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American Gold Eagle Coin

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What is the American Gold Eagle?

The American Gold Eagle, commonly referred to simply as the Gold Eagle or the Eagle (not to be confused with a similar bullion currency of the same name with a face value of $10, issued before 1933) is a well-known bullion coin minted in both bullion and proof types (a unique feature, as some bullion coins are only minted as proofs) by the United States Mint beginning in 1986. The Gold Eagle is authorized by the Gold Bullion Coin Act of 1985 and is a legal means to amass and possess wealth in gold for investment purposes or as a hedge against the highs and lows of the economy. The Gold Eagle is well known for its striking design aesthetic beauty, which is one of the primary reasons (aside from its legal status as officially minted and sanctioned U. S. bullion) that has contributed to its popularity. Unlike other bullion coins however, the Gold Eagle is not made from pure (.999 fine) 24-karat gold, but rather from .9167 (22 karat) gold. The general composition of the Gold Eagle is an alloy of 91.67% gold, 3% silver, and 5.33% copper, resulting in a relatively harder bullion coin that allows its intricate design to truly stand out, as well as to resist relative wear and tear resulting from handling, a feature which is absent in pure 24-karat bullion coins.[1] However, due to its lower purity, the Gold Eagle is worth less than bullion coins of a purer make such as the Gold Pandas of China and the Gold Maples of Canada.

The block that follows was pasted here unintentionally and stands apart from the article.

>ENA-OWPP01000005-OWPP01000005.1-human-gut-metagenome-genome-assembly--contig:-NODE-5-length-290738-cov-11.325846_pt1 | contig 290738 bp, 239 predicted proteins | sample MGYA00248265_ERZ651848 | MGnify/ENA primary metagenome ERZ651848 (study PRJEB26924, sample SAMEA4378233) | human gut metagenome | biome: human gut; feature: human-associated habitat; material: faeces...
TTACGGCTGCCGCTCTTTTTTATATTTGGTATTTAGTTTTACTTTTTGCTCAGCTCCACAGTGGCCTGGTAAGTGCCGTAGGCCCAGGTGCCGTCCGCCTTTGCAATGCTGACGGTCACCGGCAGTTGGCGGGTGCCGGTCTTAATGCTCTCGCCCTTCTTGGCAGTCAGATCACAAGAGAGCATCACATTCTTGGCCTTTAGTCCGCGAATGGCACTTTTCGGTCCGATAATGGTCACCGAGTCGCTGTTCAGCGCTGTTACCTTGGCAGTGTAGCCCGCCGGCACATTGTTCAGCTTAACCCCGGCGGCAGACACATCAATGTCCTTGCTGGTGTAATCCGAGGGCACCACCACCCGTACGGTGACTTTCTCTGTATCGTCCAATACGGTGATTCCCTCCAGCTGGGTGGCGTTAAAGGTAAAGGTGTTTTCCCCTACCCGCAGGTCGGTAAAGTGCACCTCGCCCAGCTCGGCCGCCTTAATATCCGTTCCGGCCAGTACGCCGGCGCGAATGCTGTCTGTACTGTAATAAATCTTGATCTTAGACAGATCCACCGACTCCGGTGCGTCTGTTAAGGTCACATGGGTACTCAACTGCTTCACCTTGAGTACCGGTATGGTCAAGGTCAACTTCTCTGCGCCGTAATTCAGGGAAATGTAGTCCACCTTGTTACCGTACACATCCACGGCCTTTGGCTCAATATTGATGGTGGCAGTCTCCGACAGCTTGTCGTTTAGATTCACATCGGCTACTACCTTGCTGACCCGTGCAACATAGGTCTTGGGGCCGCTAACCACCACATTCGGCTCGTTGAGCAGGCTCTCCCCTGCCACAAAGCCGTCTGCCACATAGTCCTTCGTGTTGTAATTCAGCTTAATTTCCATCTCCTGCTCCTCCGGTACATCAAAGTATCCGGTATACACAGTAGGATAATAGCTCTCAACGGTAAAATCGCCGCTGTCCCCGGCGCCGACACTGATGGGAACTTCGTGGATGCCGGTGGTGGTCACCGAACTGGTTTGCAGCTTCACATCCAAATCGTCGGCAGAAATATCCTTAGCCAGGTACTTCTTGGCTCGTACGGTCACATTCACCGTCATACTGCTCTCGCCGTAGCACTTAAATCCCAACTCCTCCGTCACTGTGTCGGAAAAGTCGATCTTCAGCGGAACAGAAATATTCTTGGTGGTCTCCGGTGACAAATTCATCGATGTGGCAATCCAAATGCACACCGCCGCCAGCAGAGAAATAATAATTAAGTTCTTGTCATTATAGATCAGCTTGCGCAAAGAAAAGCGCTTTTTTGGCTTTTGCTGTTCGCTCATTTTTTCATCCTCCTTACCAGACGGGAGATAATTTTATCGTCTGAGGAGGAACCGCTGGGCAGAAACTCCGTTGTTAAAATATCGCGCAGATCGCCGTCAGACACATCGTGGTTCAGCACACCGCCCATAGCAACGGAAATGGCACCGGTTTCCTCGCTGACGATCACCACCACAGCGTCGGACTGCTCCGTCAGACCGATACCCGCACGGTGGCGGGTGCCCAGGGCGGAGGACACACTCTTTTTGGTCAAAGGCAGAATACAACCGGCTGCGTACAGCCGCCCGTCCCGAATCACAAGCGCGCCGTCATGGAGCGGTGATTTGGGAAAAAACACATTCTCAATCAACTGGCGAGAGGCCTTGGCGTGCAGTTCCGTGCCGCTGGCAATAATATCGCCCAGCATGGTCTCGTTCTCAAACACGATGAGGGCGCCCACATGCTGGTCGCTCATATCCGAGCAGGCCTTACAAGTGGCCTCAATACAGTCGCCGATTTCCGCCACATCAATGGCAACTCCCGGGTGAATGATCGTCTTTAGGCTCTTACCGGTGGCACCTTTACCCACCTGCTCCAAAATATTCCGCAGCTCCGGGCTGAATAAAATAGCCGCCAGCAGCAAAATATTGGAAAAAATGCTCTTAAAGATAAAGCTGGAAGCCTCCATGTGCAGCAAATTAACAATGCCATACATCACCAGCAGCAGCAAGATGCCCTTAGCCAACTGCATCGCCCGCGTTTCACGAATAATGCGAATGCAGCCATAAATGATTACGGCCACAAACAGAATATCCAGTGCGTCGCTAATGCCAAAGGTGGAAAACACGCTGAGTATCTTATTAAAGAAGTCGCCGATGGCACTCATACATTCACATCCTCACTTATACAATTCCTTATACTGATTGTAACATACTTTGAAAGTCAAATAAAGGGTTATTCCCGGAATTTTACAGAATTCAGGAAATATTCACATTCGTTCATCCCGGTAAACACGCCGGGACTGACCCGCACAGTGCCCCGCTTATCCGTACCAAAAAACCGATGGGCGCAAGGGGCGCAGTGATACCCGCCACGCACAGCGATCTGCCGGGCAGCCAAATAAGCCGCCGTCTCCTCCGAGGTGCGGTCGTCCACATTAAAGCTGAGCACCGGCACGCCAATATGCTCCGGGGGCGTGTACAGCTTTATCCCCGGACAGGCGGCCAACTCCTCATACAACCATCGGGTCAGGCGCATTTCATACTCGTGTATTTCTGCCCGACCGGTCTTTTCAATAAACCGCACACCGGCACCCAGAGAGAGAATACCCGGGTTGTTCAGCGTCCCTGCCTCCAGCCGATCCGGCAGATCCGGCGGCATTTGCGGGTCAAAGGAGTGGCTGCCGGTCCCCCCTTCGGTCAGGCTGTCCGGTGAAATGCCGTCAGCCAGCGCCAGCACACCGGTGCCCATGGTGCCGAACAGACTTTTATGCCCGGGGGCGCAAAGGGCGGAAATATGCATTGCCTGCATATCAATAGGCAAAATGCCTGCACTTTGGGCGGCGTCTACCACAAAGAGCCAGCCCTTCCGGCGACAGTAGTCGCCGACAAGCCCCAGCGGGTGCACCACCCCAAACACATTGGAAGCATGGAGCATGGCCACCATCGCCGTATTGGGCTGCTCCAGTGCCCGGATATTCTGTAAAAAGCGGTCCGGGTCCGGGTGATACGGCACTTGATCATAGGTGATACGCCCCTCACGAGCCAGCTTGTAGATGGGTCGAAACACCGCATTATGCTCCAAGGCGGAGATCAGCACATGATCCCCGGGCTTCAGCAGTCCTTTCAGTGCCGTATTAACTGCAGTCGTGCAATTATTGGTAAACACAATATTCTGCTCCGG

Despite this, the American Gold Eagle remains a popular form of bullion investment in the United States alongside other forms of bullion coin. While bullion investors of late tend to pass by the Gold Eagle for coins of a purer state, it is nevertheless of great interest to numismatic collectors not only for its beauty, but also for its value. Bullion investors who also happen to collect coins also seek out and purchase Gold Eagles for one of two reasons: the first being that it is a sanctioned bullion coin within the United States (where possession of large amounts of gold can be confiscated, a practice, however, that is no longer common) and is guaranteed for liquidity, purity, and fineness; and the second being its relatively cheaper price compared to gold bullion made from pure, unalloyed gold.

Unlike other gold bullion which has an-ever changing design that is usually updated every year, the Gold Eagle only has one standard design for both its obverse and reverse faces. The obverse design features a striking image of Lady Liberty designed by master sculptor and numismatic designer Augustus Saint-Gaudens. Originally made for the $20 gold Double Eagle, the Saint-Gaudens Lady Liberty was reused for the 1986 minting of the Gold Eagle bullion coins, albeit upgraded to a ‘high-relief’ design that gives the illusion of it literally popping out of the coin.[2] Depicting Lady Liberty with flowing hair, holding a torch in her right and an olive branch in her left hand, it also features a background with the Capitol building to her left side, the whole of which is surrounded by a border of stars, with the date of mintage of the coin to the Lady’s right side. The reverse side of the coin features the amazingly ornate image of a male bald eagle with an olive branch in its claws carrying it towards a nest with a female eagle and its hatchlings, the whole of which bears the legend UNITED STATES OF AMERICA on the top of the coin, and the gold content and face value on the bottom. The Latin motto E PLURIBUS UNUM (From out of Many, One), and the iconic IN GOD WE TRUST phrase is seen in the left and right side of the coin respectively.[3]